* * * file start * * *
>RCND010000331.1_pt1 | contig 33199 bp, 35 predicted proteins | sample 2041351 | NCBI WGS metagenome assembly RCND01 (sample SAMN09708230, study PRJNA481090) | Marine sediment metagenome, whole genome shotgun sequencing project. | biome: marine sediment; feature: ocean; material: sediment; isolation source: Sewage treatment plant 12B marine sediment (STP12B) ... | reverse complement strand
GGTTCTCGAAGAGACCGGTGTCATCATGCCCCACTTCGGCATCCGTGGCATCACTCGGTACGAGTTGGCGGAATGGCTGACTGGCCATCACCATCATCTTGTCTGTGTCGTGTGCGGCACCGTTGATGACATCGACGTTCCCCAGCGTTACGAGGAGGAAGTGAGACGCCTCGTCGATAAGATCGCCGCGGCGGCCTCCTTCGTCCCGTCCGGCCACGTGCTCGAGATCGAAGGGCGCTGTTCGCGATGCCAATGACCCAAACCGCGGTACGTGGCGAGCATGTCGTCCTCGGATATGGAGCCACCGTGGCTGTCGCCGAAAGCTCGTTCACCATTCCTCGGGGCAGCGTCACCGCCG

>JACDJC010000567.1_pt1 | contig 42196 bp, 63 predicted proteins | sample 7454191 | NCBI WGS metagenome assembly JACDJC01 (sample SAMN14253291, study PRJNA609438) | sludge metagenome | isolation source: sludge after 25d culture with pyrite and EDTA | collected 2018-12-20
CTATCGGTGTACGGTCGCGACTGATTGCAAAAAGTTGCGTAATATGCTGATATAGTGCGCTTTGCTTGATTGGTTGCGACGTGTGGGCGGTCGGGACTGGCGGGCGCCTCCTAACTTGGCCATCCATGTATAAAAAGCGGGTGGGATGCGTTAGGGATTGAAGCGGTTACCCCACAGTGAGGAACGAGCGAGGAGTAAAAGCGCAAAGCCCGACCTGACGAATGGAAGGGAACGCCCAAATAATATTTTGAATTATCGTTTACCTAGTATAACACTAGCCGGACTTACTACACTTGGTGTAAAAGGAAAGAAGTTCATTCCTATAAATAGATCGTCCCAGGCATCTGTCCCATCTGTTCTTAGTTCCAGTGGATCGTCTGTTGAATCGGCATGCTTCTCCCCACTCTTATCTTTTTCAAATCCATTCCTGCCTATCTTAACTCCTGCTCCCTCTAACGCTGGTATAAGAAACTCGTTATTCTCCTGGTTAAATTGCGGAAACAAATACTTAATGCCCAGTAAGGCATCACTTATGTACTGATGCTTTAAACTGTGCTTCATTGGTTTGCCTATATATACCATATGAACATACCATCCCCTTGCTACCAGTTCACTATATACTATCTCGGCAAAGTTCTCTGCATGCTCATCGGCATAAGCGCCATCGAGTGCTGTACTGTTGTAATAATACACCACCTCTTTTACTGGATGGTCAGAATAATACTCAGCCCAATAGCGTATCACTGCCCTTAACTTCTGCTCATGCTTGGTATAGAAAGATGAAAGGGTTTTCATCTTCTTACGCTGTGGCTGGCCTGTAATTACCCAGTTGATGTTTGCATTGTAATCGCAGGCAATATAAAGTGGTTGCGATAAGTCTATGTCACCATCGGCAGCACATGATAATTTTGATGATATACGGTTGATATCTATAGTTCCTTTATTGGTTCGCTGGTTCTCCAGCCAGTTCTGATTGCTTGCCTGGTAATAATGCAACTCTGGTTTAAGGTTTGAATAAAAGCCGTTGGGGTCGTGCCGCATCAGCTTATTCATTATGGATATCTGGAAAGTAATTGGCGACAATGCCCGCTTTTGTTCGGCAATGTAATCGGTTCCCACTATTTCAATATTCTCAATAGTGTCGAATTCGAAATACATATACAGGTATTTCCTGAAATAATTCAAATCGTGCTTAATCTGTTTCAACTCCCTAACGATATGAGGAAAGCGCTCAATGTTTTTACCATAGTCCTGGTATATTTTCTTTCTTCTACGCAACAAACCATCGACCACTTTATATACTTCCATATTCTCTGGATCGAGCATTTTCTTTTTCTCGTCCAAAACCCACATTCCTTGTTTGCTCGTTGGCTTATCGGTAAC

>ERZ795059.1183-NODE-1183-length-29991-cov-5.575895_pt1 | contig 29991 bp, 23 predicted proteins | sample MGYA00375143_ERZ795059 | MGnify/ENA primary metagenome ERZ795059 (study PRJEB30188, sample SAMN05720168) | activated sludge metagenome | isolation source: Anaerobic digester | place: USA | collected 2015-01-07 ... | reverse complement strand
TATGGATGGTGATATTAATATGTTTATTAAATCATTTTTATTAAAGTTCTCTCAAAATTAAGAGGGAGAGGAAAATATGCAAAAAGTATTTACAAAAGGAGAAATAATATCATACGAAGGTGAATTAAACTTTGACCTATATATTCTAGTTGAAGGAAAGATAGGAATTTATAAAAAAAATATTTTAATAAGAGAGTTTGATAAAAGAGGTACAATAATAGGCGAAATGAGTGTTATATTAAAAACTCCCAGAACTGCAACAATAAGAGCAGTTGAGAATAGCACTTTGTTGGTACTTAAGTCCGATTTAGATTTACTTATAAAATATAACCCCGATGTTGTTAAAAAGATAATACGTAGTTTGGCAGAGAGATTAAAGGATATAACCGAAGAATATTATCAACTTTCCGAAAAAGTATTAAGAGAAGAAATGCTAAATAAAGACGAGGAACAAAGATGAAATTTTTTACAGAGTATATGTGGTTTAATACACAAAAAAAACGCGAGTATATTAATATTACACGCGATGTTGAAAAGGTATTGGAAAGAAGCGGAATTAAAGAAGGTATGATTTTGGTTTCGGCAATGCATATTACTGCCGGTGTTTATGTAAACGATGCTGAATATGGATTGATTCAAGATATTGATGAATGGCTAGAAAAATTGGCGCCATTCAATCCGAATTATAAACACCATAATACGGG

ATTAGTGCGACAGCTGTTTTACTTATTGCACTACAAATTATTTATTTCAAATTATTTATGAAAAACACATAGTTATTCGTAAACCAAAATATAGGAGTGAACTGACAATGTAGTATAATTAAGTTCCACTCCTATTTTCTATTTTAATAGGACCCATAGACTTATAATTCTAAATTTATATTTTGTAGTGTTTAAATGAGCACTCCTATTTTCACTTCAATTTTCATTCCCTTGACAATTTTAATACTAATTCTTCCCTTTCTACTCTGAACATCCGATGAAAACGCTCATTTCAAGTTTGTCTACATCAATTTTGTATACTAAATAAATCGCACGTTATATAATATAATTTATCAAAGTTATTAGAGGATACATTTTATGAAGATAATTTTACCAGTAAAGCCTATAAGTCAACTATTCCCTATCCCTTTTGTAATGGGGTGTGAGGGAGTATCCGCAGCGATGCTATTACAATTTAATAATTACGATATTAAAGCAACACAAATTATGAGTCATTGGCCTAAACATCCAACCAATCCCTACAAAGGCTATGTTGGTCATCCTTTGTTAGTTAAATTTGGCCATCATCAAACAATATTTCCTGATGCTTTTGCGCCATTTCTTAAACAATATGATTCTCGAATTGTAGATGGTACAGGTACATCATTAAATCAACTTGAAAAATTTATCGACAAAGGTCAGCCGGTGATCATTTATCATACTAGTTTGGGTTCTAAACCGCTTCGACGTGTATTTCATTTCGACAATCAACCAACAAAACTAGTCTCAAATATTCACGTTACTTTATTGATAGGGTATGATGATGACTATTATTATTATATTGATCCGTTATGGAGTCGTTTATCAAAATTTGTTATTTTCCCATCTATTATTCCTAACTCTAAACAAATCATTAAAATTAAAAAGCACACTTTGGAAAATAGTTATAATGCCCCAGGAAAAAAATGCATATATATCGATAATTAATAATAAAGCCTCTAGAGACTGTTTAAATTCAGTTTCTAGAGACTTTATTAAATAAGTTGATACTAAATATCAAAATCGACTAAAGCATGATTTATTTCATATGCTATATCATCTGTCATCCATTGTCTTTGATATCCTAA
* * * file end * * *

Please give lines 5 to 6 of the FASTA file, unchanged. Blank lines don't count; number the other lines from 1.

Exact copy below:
>ERZ795059.1183-NODE-1183-length-29991-cov-5.575895_pt1 | contig 29991 bp, 23 predicted proteins | sample MGYA00375143_ERZ795059 | MGnify/ENA primary metagenome ERZ795059 (study PRJEB30188, sample SAMN05720168) | activated sludge metagenome | isolation source: Anaerobic digester | place: USA | collected 2015-01-07 ... | reverse complement strand
TATGGATGGTGATATTAATATGTTTATTAAATCATTTTTATTAAAGTTCTCTCAAAATTAAGAGGGAGAGGAAAATATGCAAAAAGTATTTACAAAAGGAGAAATAATATCATACGAAGGTGAATTAAACTTTGACCTATATATTCTAGTTGAAGGAAAGATAGGAATTTATAAAAAAAATATTTTAATAAGAGAGTTTGATAAAAGAGGTACAATAATAGGCGAAATGAGTGTTATATTAAAAACTCCCAGAACTGCAACAATAAGAGCAGTTGAGAATAGCACTTTGTTGGTACTTAAGTCCGATTTAGATTTACTTATAAAATATAACCCCGATGTTGTTAAAAAGATAATACGTAGTTTGGCAGAGAGATTAAAGGATATAACCGAAGAATATTATCAACTTTCCGAAAAAGTATTAAGAGAAGAAATGCTAAATAAAGACGAGGAACAAAGATGAAATTTTTTACAGAGTATATGTGGTTTAATACACAAAAAAAACGCGAGTATATTAATATTACACGCGATGTTGAAAAGGTATTGGAAAGAAGCGGAATTAAAGAAGGTATGATTTTGGTTTCGGCAATGCATATTACTGCCGGTGTTTATGTAAACGATGCTGAATATGGATTGATTCAAGATATTGATGAATGGCTAGAAAAATTGGCGCCATTCAATCCGAATTATAAACACCATAATACGGG